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{ Category Archives } Latin


So I found out that talk page editing on the dictionary‘s been broken, possibly for quite a while now. I should have realized the spambots were being mighty quiet. It should be working again now; and now that it’s back in operation Iustinus noticed my entry for ‘brew‘ only had a phrasal translation—the Romans weren’t […]

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All right, so my bugbear for the week has been anointment.  In particular, unguere (or ungere), a Latin word meaning “to anoint”. My problem is that “anoint” is one of those 1913ese words that doesn’t correspond well to anything we talk about today. In its historical or ceremonial context—where you might anoint someone king, say—the […]

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The plural of “ibis”.

The matter of this plural is something I happened to fall into by accident this week. I was working on this out of Cicero, De Natura Deorum 2.50: Vomitione canes, purgatione autem alvos ibes Ægyptiæ curant. Dogs treat their stomachs by vomiting, while the ibises of Egypt do it by purging the bowel. I went […]

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So I was transcribing some out of Lexicon Universale for Vicifons the other day.  Usually I don’t pay much attention to what I’m copying, but this entry in particular had me looking for a bit: IBNALACH, Saracenorum Rex, Hispaniam obtinuit, A. C. 777. Ibnalach, King of the Saracens, acquired Spain in 777 A. D. Now, near as […]

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Quae dantur, ut a domino.

Cicero, Ad Atticum 11.20: Sed et alia timenda sunt ab aliis Quintisque, et ab hoc ipso quæ dantur, ut a domino, rursus in eiusdem sunt potestate. But there are also other things to be feared from, among others, the Quinti, and the things given by [Caesar] himself, as by a master, are back in his […]

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Measure and proportion.

Vitruvius, De Architectura 1.2: Uti in hominis corpore e cubito, pede, palmo, digito ceterisque particulis symmetros est eurythmiæ qualitas, sic est in operum perfectionibus. As in the body of man the eurhythmy is of a symmetrical sort, from the forearm, the foot, the palm, the finger, and all the other small parts, so it is […]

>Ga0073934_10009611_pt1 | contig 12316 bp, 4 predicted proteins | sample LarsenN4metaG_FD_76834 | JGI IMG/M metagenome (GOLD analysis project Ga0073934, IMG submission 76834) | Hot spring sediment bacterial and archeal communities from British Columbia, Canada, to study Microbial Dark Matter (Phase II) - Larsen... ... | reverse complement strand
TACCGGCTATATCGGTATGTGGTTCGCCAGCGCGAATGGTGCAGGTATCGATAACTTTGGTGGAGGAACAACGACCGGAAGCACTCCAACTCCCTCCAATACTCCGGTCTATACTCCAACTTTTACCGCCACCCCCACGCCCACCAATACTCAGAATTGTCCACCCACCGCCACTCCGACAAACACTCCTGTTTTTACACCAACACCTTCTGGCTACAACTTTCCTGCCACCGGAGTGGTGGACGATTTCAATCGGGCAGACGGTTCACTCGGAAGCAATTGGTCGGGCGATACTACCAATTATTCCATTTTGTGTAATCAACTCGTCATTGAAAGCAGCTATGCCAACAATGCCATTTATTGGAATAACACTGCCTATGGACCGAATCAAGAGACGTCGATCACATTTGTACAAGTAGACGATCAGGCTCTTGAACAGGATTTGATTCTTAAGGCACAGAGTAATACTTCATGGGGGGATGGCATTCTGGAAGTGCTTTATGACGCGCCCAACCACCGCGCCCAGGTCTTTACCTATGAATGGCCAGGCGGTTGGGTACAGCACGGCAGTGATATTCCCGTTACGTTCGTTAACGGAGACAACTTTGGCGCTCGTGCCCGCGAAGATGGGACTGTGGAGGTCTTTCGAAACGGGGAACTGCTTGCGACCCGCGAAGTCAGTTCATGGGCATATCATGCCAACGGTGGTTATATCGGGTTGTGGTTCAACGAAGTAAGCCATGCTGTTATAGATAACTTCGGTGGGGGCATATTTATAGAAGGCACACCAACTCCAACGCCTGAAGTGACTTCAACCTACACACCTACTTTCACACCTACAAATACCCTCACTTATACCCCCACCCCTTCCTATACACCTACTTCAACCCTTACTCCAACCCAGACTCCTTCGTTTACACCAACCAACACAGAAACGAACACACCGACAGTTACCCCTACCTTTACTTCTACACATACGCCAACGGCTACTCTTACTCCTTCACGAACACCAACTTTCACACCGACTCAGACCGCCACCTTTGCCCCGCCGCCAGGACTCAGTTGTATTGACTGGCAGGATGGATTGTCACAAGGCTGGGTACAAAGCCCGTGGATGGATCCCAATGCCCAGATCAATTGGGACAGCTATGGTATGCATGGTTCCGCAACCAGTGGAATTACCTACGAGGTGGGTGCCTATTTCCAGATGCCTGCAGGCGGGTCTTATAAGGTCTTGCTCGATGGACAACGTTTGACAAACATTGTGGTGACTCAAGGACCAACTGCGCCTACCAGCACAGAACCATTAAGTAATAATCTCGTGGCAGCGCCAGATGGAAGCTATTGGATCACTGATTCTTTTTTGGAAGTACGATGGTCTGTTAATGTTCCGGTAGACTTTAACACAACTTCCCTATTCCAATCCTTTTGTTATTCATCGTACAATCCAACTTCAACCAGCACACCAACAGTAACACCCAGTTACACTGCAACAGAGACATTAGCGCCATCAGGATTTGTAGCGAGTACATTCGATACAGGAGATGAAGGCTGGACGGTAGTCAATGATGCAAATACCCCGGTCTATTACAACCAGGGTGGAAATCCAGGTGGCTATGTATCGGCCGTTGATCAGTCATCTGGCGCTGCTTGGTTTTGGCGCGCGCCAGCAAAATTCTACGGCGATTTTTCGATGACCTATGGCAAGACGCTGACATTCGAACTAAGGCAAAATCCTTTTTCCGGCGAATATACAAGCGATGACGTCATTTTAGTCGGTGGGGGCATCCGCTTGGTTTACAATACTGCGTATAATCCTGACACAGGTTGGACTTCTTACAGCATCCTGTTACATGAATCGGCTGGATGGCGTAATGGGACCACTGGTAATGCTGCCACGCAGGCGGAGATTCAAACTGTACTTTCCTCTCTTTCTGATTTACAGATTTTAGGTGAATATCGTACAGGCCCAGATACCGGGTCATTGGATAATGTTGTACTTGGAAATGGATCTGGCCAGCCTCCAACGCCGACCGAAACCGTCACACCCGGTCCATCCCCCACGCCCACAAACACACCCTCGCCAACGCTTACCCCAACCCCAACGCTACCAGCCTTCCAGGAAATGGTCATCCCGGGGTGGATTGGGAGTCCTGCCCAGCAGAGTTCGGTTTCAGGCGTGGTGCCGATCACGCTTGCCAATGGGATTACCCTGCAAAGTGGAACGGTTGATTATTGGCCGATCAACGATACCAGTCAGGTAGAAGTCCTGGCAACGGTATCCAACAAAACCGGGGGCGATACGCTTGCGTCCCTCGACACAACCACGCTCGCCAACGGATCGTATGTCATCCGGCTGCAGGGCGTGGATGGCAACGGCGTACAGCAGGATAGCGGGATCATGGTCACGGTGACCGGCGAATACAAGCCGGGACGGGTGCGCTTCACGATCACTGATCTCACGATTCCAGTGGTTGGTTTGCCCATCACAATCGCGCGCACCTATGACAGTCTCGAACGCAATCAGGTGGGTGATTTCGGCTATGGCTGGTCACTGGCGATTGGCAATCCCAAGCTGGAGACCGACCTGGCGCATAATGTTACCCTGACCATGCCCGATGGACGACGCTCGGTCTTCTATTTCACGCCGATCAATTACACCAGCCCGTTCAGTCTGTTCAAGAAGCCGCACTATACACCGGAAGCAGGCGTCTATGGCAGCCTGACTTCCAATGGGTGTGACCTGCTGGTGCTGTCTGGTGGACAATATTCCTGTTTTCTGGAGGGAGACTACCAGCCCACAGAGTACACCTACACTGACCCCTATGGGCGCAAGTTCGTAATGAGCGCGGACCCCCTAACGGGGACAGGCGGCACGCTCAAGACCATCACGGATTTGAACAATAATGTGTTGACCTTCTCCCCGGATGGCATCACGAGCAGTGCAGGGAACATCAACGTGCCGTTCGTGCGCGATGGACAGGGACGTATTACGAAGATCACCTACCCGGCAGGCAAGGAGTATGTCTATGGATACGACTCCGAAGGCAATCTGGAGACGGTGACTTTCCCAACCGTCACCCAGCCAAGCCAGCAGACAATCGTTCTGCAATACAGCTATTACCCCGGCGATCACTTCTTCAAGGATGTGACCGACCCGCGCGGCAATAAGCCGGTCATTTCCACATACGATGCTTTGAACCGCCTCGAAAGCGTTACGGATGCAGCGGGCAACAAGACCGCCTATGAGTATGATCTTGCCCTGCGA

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Foster-children of fresh water.

Cicero, Ad Atticum 15.16a: Equidem etiam pluvias metuo, si Prognostica nostra vera sunt; ranae enim ῥητορεύουσιν. I’m actually also worried it may rain, if our Prognostics is correct, as the frogs are making their speeches. The Prognostics (Διοσημεῖα), considered part of the Φαινόμενα of Aratus Solensis, was translated into Latin by Cicero in his youth. […]

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Pliny, Naturalis Historia 21.54: Tribulo proprietas, quod et fructum spinosum habet. The caltrop has the distinctive property that it even has a spiny fruit. There are a few plants called tribulus ‘caltrop’, in both English and Latin.  The one that today has Tribulus as its scientific name, the puncturevine, is probably not the one being referred to, […]

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What eye can't stand…

Cicero, Ad Atticum 10.8: Pati poterunt oculi me cum Gabinio sententiam dicere, et quidem illum rogari prius? Will my eyes be able to stand the sight of myself giving my opinion alongside Gabinius—or even his being asked it first? It looks clumsy, probably for the ‘eyes standing the sight of,’ which is probably a bit […]

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Numero Platonis obscurius.

Cicero, Ad Atticum 7.13: Ænigma […] plane non intellexi; est enim numero Platonis obscurius. I didn’t quite understand your riddle; it’s more obscure than Plato’s number. I’m not sure if ‘obscure’ is the best word to describe a riddle. “Plato’s number,” or the nuptial number, is given as either 6³ or 60⁴, both of which […]

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